Indian poet and essayist Preeti Vangani presents two of her poems, “Dinner Conversation” that contemplates “loss and the aging of grief” and “Fade-Out: Hymn” that meditates upon the “stubbornness to not let go of love that’s past its expiry date.” Due to the mature subject matter in the second poem, reader discretion is advised.
My father, with the kitchen scissors, cuts the tiniest hole
in the restaurant’s chutney packet. I ask him to pass
those on to cut open the tied plastic bag of vadas,
already losing their crunch. He puts the metal down
on the table. Then I lift it up. Because we believe
handing over sharp objects by hand forebodes a fight.
The marigolds on my mother’s funeral frame are still alive.
We share a bowl, eat the dosa straight from the single leaf
it came wrapped in. Less dishes, less mess.
We are a ministry of less.
We are four unslept eyes and a race
to the remote’s volume high button.
I mute the possibility that he skimped on her treatment.
Like a subtle chutney that never lets its final ingredient
be known, he is holding back his urge to disclose
he will remarry. I swallow the sambar’s drumstick whole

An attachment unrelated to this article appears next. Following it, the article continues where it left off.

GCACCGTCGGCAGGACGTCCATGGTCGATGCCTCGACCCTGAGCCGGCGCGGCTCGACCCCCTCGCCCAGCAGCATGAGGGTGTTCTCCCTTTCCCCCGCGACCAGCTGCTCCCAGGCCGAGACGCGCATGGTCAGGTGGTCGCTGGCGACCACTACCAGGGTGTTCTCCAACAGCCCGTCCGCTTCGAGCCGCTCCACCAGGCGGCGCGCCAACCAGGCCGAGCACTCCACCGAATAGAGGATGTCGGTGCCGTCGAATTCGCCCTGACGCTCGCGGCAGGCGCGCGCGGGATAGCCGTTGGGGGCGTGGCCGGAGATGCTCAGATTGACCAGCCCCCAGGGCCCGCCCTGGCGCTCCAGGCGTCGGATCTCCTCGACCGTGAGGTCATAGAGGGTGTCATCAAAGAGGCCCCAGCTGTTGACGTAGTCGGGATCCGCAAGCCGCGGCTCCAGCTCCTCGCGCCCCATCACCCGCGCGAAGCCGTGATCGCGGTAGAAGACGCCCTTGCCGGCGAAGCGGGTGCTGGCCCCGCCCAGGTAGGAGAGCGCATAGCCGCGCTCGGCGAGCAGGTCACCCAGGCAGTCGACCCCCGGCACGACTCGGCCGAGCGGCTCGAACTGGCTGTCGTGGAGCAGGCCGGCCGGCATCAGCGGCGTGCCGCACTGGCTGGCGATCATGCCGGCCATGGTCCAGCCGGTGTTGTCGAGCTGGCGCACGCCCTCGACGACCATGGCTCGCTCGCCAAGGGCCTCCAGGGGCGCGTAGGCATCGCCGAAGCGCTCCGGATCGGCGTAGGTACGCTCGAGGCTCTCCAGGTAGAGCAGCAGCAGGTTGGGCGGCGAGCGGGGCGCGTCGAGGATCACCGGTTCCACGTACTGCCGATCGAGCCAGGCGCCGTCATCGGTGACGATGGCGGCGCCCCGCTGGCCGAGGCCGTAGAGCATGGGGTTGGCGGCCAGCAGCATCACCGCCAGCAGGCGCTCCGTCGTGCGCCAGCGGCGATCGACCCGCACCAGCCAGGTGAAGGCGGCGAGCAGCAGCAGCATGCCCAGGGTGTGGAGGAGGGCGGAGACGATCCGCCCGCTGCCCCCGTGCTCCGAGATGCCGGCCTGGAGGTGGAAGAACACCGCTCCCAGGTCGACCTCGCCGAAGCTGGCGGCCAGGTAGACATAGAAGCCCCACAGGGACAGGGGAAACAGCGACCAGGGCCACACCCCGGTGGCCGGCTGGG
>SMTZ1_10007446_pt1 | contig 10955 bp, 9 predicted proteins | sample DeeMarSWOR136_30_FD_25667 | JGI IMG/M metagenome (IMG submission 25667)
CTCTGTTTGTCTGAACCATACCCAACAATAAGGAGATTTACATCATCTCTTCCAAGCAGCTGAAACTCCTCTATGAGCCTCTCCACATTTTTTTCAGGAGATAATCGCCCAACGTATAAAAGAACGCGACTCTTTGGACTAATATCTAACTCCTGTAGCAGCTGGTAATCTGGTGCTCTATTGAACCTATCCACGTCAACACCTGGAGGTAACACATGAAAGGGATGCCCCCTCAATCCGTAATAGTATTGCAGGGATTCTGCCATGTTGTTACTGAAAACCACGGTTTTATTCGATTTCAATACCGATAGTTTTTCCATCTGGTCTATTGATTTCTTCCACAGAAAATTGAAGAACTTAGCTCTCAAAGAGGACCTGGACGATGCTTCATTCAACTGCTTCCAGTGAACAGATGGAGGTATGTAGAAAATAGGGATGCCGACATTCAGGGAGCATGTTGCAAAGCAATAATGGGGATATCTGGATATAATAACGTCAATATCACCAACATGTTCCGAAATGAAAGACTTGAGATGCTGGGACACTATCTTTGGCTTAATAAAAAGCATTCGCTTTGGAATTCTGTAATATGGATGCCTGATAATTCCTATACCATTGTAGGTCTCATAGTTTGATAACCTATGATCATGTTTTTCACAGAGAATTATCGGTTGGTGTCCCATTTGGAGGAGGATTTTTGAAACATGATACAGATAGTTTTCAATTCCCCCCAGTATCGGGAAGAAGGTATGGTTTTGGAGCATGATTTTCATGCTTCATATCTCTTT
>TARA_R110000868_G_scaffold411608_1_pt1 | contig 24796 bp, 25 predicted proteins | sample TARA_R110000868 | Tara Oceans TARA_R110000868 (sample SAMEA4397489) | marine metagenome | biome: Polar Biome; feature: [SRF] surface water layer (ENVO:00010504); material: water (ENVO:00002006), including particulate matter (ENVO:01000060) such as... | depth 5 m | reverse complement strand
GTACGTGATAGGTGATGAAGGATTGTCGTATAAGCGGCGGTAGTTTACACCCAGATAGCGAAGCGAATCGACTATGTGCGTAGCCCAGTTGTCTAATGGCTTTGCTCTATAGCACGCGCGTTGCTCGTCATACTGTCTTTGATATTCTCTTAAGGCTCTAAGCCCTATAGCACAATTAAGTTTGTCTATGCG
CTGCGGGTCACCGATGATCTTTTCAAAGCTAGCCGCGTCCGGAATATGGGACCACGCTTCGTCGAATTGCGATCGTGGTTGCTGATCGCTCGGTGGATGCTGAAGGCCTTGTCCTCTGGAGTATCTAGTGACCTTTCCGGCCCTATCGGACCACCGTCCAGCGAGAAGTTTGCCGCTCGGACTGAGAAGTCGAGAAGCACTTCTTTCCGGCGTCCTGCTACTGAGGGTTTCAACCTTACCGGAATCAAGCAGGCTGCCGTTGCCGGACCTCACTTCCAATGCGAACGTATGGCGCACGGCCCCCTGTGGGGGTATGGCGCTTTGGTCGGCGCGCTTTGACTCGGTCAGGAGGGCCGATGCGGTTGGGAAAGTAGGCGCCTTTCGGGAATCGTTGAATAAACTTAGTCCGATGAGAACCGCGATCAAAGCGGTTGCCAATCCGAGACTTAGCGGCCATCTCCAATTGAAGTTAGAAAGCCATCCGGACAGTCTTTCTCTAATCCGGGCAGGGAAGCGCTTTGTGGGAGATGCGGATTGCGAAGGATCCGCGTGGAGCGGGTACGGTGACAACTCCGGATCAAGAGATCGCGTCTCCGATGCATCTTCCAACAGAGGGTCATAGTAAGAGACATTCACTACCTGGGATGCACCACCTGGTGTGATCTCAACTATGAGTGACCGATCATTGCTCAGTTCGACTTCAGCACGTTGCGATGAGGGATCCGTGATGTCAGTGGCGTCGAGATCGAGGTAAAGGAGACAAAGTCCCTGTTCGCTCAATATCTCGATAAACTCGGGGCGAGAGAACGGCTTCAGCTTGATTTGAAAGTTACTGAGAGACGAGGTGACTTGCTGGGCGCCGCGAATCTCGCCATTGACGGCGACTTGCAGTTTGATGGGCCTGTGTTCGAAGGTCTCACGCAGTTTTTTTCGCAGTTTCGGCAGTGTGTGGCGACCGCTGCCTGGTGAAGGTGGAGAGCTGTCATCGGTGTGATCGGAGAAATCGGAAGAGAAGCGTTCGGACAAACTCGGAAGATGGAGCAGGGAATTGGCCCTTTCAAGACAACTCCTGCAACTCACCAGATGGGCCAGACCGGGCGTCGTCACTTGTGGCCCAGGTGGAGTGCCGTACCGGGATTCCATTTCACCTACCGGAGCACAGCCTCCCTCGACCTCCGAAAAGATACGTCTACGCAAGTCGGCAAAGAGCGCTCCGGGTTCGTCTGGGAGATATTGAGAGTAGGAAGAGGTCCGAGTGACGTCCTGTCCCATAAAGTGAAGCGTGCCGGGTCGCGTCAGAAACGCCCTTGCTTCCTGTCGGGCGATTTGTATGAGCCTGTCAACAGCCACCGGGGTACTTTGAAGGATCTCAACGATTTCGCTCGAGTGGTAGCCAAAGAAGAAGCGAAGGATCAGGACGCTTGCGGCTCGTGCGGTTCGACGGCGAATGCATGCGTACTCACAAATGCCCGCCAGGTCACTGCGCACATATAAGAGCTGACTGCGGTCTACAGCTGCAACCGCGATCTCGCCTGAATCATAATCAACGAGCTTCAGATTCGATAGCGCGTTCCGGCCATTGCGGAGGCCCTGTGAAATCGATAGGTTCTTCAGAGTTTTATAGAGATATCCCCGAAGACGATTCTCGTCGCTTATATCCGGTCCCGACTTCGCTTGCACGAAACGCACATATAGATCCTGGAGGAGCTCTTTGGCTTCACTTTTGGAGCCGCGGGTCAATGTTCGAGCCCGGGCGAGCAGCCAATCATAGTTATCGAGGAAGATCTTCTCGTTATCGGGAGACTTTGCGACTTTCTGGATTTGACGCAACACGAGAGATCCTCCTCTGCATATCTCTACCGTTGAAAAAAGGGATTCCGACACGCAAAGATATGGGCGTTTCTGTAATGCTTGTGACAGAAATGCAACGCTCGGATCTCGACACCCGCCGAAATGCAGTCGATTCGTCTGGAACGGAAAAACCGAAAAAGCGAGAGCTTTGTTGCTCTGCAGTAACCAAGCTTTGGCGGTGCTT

with skin. Flip the channel from news to comedy.
He leaves to wash his hands. I could identify his
agitated gargling from planets away. The scissor lies
split open between what’s leftover. Why isn’t mum
smiling wider in this photo we’ve chosen? If she were
here there would be no blades while eating.
She could untie even the most invisible knots.
I switch the light on at sundown, kiss my hand, vaporub it
on my chest imitating mum, the way she prayed
to all sources of light. I want to find a way to pray
to my desire, this beast more loyal than any family I’ve had
or chosen, a cage-pacing hungry lion. Kiss the heat
of its ravenous floor, sprinkle it with holy water, bless
its recurring birth, mysterious as heads of waterfalls.
All of last year, I brought your name to the page
as a knife that could sculpt the shapes of our bodies,
slice the curves of our resentments. When I read us
out loud, they clapped when I said cum, went crazy
when I said sex. That line about love though got
not the laugh I wanted it to. I prayed once, to you
in song with that cornball of a refrain: Tujhmein
rab dikhta hai, yaara main kya karoon?
In you I see a god too, friend, what do I do?
Sajde sarr jhukta hai, yaara main kya karun?
Like a trader now, I am trying to write you off
as a bad debt in the books of my body. But how can I forget
I am still the daughter of a businessman who once scribbled
love songs on borders of outstanding bills, receipts and refund
slips. How do I then make a prayer of forgetting? How do I
sift your skin from the skin of my want and with what
must I graft the face of separation? Just before we left home,
dad or I, for an exam or a deal, mum used to place a sugar cube
on our tongue. For fate to go easy on us. So now before I enter
another body, I let your name swell and dissolve in my mouth.